The above preview is unformatted text

This student written piece of work is one of many that can be found in our GCSE Macbeth section.

Found what you're looking for?

  • Start learning 29% faster today
  • 150,000+ documents available
  • Just £6.99 a month

Not the one? Search for your essay title...
  • Join over 1.2 million students every month
  • Accelerate your learning by 29%
  • Unlimited access from just £6.99 per month

See related essaysSee related essays

Related GCSE Macbeth essays

  1. Peer reviewed

    How does Shakespeare create dramatic tension in act 2 scene 2 of Macbeth?

    5 star(s)

    Macbeth shows he's losing his sanity. He says "whence is thy knocking?" which shows he's uncomfortable. It can also suggest that death is knocking for him which creates dramatic irony, because later on he actually dies. Whether it's his imagination or it's real, either way his mental state is disintegrating.

  2. How does Shakespeare create dramatic tension in these scenes?

    This interrogative is extraordinary as there are no other characters on stage. Macbeth appears to be speaking with himself; he himself questioning his own state of mind unclear if he is imagining the presence of the dagger. Shakespeare creates speculation that there is something wrong with Macbeth's mind, possibly the beginnings of insanity, through Macbeth's apparent inability to distinguish reality.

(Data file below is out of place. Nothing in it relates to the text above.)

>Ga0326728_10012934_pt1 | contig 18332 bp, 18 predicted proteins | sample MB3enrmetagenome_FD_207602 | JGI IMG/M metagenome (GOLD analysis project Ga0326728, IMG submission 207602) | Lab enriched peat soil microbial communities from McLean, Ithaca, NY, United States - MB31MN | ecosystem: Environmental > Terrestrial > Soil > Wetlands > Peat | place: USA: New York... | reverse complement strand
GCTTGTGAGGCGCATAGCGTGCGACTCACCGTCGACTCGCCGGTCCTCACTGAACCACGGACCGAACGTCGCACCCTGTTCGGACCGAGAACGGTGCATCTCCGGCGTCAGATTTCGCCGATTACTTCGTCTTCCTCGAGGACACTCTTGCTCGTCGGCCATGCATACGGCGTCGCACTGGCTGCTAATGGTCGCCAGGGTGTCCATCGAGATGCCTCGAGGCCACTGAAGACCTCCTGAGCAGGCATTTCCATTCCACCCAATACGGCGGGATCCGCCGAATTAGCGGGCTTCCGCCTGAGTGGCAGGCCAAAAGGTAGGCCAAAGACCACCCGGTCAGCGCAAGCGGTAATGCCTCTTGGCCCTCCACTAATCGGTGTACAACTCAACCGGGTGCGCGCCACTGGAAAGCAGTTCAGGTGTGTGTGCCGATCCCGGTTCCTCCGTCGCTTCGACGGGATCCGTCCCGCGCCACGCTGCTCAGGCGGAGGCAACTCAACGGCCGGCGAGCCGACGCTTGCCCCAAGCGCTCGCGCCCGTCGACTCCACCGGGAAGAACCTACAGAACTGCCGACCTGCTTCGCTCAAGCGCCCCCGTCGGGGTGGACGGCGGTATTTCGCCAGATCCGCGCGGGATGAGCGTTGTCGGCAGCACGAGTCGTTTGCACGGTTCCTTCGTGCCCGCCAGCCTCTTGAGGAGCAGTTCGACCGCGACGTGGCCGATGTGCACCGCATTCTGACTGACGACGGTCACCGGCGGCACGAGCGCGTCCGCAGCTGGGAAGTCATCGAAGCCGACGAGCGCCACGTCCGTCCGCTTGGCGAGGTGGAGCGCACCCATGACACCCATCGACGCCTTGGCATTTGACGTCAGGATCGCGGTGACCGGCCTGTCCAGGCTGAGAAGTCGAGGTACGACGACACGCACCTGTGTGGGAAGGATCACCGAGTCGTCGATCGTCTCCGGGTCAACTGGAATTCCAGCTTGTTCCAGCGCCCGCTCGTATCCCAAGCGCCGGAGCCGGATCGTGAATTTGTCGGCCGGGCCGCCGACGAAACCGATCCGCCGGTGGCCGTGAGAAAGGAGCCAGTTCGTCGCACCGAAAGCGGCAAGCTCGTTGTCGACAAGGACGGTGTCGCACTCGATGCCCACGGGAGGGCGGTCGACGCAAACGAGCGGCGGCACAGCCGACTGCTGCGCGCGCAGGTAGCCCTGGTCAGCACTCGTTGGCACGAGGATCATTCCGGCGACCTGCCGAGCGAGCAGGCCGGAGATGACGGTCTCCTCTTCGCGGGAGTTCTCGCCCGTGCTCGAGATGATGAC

1. Macbeth - Imagine you are the director of Act One, Scene Seven - Write ...

    The fact that a brighter light shines on Lady Macbeth is evident of how she is beginning to dominate him, and how all of his virtues are being nullified. Macbeth, though counters her statements by rightfully explaining that he had done "all that may become a man", and that whoever would do more "is none".

  2. How does Shakespeare create dramatic tension in Act 2, scene 2 of Macbeth?

    An example of this is, "when?" and "as I descended?" This enhances the curiosity of the audience; they desire to know whether or not Macbeth has committed the murder. Macbeth seems lost and intimidated; his wife compels him. Macbeth is anxious and confused.

  1. Macbeth. How Does Shakespeare create tension in Act 2 Scene 1? and Act ...

    Macbeth's concern centers on two major areas. First, he believes he has "murder'd sleep." Sleep, he argues, ought to bring physical calm in the same way that prayer soothes the spirit. But in his case, the ability both to pray and to sleep has been cancelled.

  2. William Shakespeare's use of dramatic techniques in the play Macbeth.

    Here he describes the Ebb and flow of the battle. Mac Donald and his army are winning until brave Macbeth turns the tide, kills him and places his head on the battlements of the castle. When the King hears this he responds by saying 'O valiant cousin!

  1. In this essay Macbeth "Act 2, Scene 2" will be assessed and discussed and ...

    Lady Macbeth speaks. She is afraid that after all, the guards have awakened and Macbeth couldn't finish the job. Also she says she would have done the murder herself, if Duncan didn't look like her father as he slept. Macbeth asks her if she heard a noise, and she answers she heard an owl hooting and crickets cry.

  2. Macbeth Act 2, Scene 1~2, How does Shakespeare create dramatic tension in these scenes?

    Once more, Shakespeare wishes to convey the idea of pitch-blackness to the audience (the play would have been performed in mid afternoon), which in itself creates an ominous atmosphere. The character Banquo speaks in a tone that suggests great weariness.

  • Over 160,000 pieces
    of student written work
  • Annotated by
    experienced teachers
  • Ideas and feedback to
    improve your own work